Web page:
A striking debut by William Patrick Corgan.
Ogilala is the debut album by Chicago-based singer-songwriter William Patrick Corgan, who turned 50 earlier this year. It was recorded in Malibu at legendary music producer Rick Rubin’s studio and bears some of the hallmarks of Rubin’s “elder statesman” albums, like those he recorded with Johnny Cash and Neil Diamond. But this is Corgan’s first album, so it’s hard to judge how “stripped-down” it is compared to his usual style. It is not an especially austere album, but it has a hushed, twilight quality, like something recorded with candles, incense and turmeric tea brewing in the background.
That said, this is most certainly not massage parlor music. The guitars are beautifully recorded, the singing is front and center and Corgan’s diction is clear: you really feel like he’s singing to you the whole time, which makes it hard not to want to pay attention.
First track “Zowie” opens confidently with ringing piano chords, impassioned vocals and intriguing lyrics: “I foraged ‘neath the darkest deeps,” “I’ve coughed into the sparkling breach.” Corgan’s singing is excellent, especially on the chorus, which is sung in a brave falsetto: “I carry back your love to win.”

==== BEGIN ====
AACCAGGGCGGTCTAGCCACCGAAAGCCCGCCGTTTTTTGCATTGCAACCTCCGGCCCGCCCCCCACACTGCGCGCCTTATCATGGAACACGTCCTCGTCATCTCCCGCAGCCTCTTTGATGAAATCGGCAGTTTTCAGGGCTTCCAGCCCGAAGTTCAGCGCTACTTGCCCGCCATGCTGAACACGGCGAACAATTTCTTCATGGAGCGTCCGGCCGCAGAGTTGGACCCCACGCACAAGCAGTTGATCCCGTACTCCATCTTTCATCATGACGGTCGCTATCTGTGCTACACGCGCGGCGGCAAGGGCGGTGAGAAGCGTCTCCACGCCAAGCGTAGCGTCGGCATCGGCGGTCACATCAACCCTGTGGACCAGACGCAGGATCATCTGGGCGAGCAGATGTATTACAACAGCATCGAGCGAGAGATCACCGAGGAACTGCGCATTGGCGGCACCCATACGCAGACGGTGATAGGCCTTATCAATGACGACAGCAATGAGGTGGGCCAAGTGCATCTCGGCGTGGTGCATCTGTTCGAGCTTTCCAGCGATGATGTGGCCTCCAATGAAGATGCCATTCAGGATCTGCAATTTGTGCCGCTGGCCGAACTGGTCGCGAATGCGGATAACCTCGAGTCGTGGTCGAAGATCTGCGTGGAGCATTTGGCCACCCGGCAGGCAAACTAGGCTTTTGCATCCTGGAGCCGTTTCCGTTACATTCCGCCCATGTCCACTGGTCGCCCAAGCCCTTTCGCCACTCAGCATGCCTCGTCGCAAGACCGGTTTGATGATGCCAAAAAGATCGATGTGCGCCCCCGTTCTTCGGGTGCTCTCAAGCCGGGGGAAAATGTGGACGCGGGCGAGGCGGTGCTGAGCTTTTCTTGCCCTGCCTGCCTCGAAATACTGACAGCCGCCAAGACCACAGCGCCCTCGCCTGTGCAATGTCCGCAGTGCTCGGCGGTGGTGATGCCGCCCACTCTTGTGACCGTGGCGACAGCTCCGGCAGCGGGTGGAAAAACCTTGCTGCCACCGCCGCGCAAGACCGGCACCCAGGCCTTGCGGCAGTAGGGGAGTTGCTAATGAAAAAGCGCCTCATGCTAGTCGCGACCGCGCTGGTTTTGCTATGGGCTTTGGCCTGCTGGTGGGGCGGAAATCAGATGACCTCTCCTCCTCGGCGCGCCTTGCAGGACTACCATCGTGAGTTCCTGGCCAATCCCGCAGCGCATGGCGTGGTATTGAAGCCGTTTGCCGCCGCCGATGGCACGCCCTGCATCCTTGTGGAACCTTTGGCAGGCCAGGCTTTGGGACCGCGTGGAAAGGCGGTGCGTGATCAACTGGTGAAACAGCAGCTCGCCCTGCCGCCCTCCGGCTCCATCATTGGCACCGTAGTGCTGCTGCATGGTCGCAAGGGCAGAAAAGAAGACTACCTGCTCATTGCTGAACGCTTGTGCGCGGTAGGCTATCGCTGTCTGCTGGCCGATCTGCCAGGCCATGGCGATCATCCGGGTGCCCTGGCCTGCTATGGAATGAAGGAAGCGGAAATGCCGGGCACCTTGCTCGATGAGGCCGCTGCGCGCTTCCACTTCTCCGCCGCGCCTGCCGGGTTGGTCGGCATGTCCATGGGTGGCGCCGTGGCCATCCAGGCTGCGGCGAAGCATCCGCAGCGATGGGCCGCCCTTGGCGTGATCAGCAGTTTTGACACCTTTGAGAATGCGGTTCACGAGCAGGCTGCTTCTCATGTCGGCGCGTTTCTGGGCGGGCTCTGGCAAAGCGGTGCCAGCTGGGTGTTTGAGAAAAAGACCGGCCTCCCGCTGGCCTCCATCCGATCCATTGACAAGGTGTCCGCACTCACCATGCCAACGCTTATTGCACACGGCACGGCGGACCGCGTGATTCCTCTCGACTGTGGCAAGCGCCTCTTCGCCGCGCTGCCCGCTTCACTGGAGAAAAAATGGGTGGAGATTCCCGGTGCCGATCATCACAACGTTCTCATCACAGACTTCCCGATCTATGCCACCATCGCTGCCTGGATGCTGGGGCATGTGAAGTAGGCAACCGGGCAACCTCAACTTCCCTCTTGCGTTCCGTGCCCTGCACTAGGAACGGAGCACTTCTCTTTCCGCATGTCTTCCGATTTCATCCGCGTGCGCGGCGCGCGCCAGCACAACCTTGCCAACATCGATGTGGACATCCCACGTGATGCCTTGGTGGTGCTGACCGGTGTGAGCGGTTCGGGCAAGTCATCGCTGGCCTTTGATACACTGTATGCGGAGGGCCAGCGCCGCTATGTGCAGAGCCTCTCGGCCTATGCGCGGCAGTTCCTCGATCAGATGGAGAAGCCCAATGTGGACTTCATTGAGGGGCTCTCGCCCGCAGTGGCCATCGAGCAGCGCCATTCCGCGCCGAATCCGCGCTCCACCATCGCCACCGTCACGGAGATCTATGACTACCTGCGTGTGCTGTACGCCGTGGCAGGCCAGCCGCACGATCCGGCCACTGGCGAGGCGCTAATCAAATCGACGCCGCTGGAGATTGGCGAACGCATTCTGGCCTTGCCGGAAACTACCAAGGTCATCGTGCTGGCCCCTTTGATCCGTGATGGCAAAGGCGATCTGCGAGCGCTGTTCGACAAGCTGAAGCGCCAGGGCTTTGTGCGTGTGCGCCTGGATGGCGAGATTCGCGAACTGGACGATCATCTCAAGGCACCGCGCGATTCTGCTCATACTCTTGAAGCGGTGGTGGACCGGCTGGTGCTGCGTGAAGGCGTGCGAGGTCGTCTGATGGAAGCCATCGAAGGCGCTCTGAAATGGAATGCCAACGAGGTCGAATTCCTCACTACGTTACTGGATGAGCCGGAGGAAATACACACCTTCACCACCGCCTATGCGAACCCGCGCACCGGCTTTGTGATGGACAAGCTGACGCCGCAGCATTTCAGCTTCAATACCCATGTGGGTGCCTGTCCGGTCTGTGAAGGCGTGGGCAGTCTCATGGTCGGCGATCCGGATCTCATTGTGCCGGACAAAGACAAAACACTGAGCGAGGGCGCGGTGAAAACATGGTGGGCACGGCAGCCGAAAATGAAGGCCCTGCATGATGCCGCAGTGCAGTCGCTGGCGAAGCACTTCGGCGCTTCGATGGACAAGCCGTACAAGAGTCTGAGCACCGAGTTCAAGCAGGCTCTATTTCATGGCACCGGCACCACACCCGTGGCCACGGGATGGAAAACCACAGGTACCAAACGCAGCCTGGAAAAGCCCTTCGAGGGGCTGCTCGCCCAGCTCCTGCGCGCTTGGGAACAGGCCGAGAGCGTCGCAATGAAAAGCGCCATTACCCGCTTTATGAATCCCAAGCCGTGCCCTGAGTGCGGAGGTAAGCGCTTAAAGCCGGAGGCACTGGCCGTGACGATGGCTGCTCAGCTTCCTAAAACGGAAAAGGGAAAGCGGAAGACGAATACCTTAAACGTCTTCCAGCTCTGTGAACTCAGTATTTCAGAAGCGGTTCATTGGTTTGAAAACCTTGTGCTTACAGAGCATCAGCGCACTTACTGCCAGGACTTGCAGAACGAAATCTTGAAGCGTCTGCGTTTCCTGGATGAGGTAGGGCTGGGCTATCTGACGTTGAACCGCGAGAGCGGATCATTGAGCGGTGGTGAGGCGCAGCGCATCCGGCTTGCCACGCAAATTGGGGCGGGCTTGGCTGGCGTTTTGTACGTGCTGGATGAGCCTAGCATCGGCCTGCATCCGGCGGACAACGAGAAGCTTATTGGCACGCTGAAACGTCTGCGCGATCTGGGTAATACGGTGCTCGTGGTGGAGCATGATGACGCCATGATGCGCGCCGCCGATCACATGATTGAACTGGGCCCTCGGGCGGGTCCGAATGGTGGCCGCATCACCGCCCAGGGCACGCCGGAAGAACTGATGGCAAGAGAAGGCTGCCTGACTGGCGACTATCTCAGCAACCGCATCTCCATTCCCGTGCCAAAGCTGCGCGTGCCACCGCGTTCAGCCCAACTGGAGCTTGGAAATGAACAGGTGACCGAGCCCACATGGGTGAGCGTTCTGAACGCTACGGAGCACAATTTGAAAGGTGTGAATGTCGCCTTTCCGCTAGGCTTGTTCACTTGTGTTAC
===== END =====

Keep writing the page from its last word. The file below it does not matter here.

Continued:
The second track, “Processional” features a chiming acoustic guitar punctuated by minimalistic piano. This one has a folk ballad feel, replete with references to the tide, the sun, valleys, fairies, trumpets, Eden, Sodom and “the fountains of the deepest deep.” It has a mystical-pagan feel reminiscent of quieter Genesis moments filtered through Laurel Canyon.
Elsewhere, these musical elements are accompanied by tasteful string arrangements, as on the song “Aeronaut,” which has a bit of an R.E.M. feel with more cosmic lyrical ambitions, and the closer “Archer,” a tune that spins its own quasi-mythology—“The angel strikes beast as any man/ On pilloried fire come out of ash”— while preserving elements of a traditional love song.
(As a sidenote, one cannot fault Corgan’s lyrics for not being ambitious enough. On one song, he rhymes “noblesse oblige” with “fleur-de-lis.” Not bad!)
Corgan has a good ear for melody, which is evident on the especially pretty “Amarinthe,” a Joni Mitchell-like song that would not be out of place on one of her early ‘70s albums.
From there, things get mournful and the lyrics seem to get more willfully esoteric. The Gothic (Southern, that is) “Antietam” features recherché language somewhat at odds with music as emotionally embracing as this. On this song, the listener hears of (“ochre-powdered caste,” “sisters stricken blank,” and a “chaste and tendered mouth spoilt foul”), whereas on “Mandarynne” Corgan declares that “Gaslight ages presume a mortal thief.”
This isn’t a criticism—only an observation that the listener feels pulled in two directions, compelled by the music, occasionally alienated by the lyrics.
Overall, however, this is a very adult album, full of poetic wisdom, one that feels (and sounds) earned. It is also impressively crafted, full of the kinds of musical choices that only a professional songwriter could be in a position to make.
This is all to say that it’s a striking debut by William Patrick Corgan. We look forward to his next move.